One of my favourite things, is 'not my favourite things.' You dig? Don't kill your spirit with familiarity and comfort. Your favourite things aren't that great anymore anyhow, when there's no longer a thrill to consuming/seeing/doing them. Everyone should step outside themselves. More generally, but also particularly pertaining to food. I like finding myself off my own radar. Go visit a different country, or barring that, eat something weird.
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At this point in my life, I've moved out of a city I use to feel was the end-all be all, found myself in strange places, with little certainty about my life, spoke other languages, and learned that the previous ways of being were just my previous ways of being, in ways always more pervasive than I'd imagined. I've couchsurfed, hitchhiked, made best friends out of strangers, and opened myself up to all the unknowable you encounter when you're outside yourself. The friends I've made, and the friends I've known who've gone off and done the same, we tend to agree one one thing about our experience. It's not really about being a culture-phile. It's not about where you are, or how long you stay, though you do grow roots. It's about the new-ness. Traveling, and living abroad is about all the little, tiny things that you get to add to your life, because they are new and different, and unexpected. And it's the unexpectedness that has you constantly reinventing your understanding of yourself. The novelty, and the feeling of learning something every day, or doing something you haven't done before, no matter how small. That's what makes the experience, and once you have that, you can never not have that.
But now I'm back for the time being, and feeling really uninspired and antsy. So I'm glad this sandwich remedied these feelings a bit. I needed something unexpected.
Maybe you don't find this all that daring, but for 25 years of my life, I would not touch goat cheese with a ten foot fork, and until slightly less recently, the thought of cooked fruits made me shudder in disgust. Yes, even in pies. But don't weep for me, I'm free now.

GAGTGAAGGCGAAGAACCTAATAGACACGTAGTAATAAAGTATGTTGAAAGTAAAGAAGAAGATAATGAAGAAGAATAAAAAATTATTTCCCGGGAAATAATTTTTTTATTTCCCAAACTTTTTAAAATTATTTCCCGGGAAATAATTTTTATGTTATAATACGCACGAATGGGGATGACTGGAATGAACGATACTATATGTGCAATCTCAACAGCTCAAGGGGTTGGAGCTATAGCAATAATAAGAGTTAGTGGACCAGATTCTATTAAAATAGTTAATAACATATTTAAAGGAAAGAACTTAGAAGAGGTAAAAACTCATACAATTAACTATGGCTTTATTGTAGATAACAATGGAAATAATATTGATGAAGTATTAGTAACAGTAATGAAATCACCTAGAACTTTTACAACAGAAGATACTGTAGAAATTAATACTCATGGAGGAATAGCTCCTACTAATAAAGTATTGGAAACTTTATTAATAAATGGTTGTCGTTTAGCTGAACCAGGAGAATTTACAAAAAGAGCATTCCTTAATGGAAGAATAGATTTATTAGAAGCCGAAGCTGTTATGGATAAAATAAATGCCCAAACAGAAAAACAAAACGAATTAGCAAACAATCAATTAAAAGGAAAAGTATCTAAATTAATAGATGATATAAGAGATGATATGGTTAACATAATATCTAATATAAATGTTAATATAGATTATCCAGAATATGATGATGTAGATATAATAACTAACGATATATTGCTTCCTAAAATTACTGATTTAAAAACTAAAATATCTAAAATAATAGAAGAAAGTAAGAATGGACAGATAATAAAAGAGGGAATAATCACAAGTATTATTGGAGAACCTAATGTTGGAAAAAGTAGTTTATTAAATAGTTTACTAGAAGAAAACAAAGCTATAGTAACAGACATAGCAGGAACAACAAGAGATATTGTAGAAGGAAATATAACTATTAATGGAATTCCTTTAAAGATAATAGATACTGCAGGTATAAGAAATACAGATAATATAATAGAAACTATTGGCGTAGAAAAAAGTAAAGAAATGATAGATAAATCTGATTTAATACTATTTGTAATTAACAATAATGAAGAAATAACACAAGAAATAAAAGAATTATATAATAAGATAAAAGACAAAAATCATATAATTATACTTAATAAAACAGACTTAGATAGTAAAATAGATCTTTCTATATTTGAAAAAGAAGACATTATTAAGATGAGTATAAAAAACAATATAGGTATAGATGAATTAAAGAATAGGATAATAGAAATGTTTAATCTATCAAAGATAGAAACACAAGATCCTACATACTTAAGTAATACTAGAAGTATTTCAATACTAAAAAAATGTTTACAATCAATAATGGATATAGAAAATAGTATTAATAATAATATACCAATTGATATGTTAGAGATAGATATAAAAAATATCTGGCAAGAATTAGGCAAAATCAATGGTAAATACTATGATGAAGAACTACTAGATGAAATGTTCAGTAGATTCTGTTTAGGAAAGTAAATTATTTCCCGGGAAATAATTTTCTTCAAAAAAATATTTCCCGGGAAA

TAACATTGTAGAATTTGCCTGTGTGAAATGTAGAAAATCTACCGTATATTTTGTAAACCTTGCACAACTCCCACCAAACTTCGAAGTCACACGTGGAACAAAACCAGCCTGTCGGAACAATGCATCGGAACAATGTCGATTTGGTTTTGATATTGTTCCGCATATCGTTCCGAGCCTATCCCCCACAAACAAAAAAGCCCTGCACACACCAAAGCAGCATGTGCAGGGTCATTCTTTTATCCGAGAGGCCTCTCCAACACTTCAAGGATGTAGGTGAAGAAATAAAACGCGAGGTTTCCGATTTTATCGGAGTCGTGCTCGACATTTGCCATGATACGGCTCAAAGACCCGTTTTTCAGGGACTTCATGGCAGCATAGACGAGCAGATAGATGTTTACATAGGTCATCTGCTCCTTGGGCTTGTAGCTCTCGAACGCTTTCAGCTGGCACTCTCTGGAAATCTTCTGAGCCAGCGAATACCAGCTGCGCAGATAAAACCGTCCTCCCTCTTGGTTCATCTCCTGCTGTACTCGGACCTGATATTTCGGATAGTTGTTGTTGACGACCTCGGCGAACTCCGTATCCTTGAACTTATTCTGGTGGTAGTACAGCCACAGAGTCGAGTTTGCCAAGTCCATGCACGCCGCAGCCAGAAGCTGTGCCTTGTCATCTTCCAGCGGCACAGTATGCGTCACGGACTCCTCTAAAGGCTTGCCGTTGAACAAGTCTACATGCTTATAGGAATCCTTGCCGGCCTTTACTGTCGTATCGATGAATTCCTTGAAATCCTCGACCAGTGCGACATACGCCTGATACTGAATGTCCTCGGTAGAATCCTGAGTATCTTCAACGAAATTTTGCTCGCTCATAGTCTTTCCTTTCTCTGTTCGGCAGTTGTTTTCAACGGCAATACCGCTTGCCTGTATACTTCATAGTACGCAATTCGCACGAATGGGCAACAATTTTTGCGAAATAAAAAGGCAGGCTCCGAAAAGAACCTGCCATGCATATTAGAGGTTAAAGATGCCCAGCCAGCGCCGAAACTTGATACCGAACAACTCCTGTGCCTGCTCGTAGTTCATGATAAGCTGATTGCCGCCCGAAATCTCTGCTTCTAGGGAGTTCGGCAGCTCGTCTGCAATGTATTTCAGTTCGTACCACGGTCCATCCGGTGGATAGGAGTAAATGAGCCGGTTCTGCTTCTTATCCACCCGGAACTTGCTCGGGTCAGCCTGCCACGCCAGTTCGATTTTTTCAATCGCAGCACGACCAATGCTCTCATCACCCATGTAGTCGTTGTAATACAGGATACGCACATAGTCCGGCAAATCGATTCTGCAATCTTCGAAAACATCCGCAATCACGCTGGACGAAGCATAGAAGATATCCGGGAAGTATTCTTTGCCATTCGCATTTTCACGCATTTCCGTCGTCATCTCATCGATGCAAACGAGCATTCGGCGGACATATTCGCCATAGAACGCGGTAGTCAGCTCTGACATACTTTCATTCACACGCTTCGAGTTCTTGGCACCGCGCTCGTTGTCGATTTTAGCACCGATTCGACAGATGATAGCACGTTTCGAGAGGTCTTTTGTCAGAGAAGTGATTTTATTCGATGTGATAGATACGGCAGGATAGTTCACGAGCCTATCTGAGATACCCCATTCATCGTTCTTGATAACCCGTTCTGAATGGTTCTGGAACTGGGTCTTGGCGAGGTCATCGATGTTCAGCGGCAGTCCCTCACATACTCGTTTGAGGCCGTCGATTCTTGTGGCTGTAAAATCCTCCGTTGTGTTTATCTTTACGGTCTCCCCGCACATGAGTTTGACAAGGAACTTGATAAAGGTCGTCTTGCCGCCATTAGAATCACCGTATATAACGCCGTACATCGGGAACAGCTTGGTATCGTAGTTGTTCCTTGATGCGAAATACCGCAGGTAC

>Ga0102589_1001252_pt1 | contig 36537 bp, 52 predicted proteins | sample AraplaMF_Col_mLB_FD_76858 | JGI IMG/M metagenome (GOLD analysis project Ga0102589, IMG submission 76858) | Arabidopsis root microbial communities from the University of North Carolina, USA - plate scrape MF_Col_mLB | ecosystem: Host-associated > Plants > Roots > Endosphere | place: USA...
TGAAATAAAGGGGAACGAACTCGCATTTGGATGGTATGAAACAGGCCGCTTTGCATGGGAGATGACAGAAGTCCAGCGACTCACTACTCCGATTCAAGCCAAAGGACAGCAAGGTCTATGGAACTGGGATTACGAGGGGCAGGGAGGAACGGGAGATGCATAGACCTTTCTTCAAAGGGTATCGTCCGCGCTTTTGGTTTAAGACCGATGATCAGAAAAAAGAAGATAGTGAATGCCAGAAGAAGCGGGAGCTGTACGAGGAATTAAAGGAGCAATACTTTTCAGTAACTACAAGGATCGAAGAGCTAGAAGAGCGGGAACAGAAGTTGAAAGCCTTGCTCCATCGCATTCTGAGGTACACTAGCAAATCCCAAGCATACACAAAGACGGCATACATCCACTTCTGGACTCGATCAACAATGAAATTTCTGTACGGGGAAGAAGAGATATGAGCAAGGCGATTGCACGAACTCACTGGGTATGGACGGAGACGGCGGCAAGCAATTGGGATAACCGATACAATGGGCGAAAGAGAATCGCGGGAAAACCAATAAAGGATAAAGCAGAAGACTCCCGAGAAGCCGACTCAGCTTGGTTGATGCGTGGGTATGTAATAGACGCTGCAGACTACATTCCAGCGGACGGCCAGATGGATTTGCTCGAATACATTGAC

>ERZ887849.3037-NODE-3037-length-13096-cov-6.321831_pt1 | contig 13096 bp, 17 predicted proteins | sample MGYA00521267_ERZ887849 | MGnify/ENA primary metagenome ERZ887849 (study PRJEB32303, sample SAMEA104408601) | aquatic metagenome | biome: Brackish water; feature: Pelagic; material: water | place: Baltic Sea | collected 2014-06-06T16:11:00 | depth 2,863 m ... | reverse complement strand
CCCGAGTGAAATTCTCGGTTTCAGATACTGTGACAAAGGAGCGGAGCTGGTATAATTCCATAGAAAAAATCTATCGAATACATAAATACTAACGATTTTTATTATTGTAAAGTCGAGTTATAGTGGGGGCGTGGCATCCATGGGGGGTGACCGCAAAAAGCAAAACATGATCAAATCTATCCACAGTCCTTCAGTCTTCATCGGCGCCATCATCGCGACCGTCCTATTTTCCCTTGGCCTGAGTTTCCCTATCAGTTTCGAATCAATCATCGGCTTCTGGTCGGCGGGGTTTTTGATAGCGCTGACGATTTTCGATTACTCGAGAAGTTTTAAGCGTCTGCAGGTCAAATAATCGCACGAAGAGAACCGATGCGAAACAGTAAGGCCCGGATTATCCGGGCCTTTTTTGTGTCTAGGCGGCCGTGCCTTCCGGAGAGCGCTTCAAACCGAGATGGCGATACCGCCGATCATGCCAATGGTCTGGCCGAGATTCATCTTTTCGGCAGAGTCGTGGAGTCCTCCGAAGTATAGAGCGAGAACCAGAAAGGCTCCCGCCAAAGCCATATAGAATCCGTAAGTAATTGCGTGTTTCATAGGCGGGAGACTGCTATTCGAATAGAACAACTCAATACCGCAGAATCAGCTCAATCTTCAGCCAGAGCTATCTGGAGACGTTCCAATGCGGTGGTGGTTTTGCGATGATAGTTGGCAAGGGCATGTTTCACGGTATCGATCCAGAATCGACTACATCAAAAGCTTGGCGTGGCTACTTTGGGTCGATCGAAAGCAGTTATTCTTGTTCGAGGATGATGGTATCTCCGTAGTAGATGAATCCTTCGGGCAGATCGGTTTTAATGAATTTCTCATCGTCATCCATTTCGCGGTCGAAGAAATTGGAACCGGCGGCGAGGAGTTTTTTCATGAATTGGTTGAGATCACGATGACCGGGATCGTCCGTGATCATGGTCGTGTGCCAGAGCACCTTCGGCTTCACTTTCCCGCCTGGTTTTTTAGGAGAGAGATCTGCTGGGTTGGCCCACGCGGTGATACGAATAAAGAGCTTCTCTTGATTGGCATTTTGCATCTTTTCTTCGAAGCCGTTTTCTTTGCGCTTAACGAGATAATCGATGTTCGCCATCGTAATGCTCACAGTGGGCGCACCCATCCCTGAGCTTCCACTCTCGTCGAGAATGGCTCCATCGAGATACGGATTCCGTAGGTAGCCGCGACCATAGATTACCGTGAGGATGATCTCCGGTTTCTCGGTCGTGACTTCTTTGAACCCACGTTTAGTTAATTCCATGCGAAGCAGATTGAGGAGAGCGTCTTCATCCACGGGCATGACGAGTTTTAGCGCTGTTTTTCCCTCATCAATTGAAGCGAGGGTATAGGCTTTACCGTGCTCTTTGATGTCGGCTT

This sandwich reminds me very much of something an expat would make. A few exciting new local favourites, with some ordinary, comforting ones. The chutney has that very foreign spiced scent, that I used to smell wafting out of my next door neighbours' house, as they'd bring out some mysterious homemade traditions to share with us unfortunate, and bland white people across the backyard fence. The goat brie, in thick creamy harmony. And the lettuce, tomato and onion bringing that familiar ordinariness. Made me feel at home, while not being at home, while being at home.
Here's what's in this:
White bean and millet gluten free bread
curry peach chutney
raw blue goat brie
Toast the bread. Very important you remember to do this because everyone knows raw bread is disgusting, and once I made the mistake of pan toasting a sandwich that already had lettuce in it, and it turned out soggy, and that is one of those adjectives you never want to describe your food.
Spread the goat cheese. Didn't use that much, because I didn't want it to overtake the flavour.
Curry peach chutney! Don't know where this jar came from, but it's nice getting pantry hand-me-downs from my parents sometimes, because I end up with stuff I would never think to buy.
Cherry tomatoes and onions. Zest + pique.
Is that not some beautiful simplicity?
Diagonal cut. Otherwise known as the fancy cut I never got as a kid. My sandwiches were so unfashionable.
The Expat Dandy
Verdict? I consider it to be a great failure if a sandwich doesn't have that... "zing" flavour, you know what I mean? This one was SO ON THE MONEY, I would totally make it again. But I'll use more chutney. SO GOOD.